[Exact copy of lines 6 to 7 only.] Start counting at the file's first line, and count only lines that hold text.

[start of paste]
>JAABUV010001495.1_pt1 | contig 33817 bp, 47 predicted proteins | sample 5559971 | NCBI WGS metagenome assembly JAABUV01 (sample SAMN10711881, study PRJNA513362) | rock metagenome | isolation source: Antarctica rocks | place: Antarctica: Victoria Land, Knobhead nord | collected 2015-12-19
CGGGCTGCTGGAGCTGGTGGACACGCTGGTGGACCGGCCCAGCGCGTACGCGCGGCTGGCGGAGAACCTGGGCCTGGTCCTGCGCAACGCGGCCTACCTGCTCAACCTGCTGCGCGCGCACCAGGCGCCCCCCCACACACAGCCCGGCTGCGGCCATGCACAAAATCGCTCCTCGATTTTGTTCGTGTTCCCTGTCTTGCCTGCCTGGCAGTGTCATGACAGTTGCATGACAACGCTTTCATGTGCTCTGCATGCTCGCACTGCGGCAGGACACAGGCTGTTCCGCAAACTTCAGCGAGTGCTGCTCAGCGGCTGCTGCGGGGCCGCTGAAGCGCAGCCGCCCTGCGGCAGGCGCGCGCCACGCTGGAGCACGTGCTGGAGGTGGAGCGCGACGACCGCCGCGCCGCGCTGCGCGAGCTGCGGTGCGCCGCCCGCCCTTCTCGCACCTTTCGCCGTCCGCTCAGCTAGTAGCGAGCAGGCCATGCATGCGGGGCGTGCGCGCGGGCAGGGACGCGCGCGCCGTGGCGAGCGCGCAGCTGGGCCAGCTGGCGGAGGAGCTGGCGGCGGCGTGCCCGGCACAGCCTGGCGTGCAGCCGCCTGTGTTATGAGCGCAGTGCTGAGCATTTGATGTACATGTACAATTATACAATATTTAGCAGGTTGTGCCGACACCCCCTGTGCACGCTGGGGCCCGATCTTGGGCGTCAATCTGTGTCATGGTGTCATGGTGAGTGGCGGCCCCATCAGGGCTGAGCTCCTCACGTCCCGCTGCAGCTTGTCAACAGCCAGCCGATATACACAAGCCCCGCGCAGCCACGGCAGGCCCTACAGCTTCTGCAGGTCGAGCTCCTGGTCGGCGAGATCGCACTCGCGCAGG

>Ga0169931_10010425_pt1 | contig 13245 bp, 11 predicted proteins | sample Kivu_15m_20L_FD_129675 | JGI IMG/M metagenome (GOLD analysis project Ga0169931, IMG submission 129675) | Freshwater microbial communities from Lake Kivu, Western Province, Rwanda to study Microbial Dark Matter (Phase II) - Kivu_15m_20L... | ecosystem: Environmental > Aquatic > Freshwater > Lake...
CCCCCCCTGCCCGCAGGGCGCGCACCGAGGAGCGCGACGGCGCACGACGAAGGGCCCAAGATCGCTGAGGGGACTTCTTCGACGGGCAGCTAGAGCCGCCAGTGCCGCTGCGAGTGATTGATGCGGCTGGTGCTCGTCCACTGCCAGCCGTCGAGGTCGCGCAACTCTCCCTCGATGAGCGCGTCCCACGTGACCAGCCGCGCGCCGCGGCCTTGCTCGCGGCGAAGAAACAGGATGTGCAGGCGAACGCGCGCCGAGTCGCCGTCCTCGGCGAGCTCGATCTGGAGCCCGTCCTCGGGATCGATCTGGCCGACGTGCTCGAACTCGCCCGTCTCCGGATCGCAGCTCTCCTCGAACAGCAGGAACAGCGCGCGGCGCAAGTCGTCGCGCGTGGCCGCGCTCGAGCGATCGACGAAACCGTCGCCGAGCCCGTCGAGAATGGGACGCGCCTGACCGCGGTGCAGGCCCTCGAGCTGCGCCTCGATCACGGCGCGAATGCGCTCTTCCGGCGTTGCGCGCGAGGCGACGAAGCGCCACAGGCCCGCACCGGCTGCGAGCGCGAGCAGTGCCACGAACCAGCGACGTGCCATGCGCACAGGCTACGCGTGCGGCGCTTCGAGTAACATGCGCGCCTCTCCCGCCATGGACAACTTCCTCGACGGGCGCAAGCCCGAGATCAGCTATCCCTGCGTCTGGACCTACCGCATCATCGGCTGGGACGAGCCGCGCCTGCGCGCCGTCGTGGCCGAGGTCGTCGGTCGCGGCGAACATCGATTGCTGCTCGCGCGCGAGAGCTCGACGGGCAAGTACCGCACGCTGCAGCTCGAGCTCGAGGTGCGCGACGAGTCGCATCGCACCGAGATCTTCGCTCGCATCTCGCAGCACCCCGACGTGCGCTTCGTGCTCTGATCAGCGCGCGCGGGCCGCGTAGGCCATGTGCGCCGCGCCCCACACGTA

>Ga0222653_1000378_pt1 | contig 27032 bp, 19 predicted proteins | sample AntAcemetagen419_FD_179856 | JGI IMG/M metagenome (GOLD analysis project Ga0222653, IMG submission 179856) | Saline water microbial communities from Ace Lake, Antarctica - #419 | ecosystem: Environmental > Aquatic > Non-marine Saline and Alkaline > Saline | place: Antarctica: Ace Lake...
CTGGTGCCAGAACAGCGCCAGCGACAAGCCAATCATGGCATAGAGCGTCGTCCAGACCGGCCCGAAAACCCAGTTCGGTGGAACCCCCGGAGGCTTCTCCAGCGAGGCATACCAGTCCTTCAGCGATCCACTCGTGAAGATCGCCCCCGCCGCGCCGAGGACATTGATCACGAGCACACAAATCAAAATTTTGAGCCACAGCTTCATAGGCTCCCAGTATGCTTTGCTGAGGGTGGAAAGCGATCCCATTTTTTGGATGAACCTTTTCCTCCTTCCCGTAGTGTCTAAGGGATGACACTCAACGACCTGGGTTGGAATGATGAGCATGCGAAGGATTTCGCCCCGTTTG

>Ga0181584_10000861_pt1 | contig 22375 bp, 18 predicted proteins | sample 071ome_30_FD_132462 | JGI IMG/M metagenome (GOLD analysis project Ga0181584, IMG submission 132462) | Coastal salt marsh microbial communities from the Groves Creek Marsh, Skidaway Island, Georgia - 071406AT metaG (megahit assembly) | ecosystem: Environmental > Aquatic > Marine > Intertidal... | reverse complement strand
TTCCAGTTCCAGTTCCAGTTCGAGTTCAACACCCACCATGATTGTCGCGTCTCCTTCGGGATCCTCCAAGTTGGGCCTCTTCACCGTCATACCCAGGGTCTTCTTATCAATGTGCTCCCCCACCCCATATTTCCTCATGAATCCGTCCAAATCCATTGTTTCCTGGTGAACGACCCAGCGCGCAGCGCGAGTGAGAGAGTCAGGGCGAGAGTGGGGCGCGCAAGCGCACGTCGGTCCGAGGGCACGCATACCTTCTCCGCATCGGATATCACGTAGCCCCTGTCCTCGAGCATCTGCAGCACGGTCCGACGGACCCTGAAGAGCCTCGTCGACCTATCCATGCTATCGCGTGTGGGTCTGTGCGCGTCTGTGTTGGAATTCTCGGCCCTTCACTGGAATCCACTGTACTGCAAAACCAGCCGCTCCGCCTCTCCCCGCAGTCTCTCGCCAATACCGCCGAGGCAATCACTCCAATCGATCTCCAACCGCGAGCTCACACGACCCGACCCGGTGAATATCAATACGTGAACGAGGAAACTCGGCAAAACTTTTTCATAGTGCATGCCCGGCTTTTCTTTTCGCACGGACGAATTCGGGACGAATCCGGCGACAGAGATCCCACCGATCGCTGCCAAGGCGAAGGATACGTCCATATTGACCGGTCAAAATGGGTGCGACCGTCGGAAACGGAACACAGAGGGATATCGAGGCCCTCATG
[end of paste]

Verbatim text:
CTGGTGCCAGAACAGCGCCAGCGACAAGCCAATCATGGCATAGAGCGTCGTCCAGACCGGCCCGAAAACCCAGTTCGGTGGAACCCCCGGAGGCTTCTCCAGCGAGGCATACCAGTCCTTCAGCGATCCACTCGTGAAGATCGCCCCCGCCGCGCCGAGGACATTGATCACGAGCACACAAATCAAAATTTTGAGCCACAGCTTCATAGGCTCCCAGTATGCTTTGCTGAGGGTGGAAAGCGATCCCATTTTTTGGATGAACCTTTTCCTCCTTCCCGTAGTGTCTAAGGGATGACACTCAACGACCTGGGTTGGAATGATGAGCATGCGAAGGATTTCGCCCCGTTTG

>Ga0181584_10000861_pt1 | contig 22375 bp, 18 predicted proteins | sample 071ome_30_FD_132462 | JGI IMG/M metagenome (GOLD analysis project Ga0181584, IMG submission 132462) | Coastal salt marsh microbial communities from the Groves Creek Marsh, Skidaway Island, Georgia - 071406AT metaG (megahit assembly) | ecosystem: Environmental > Aquatic > Marine > Intertidal... | reverse complement strand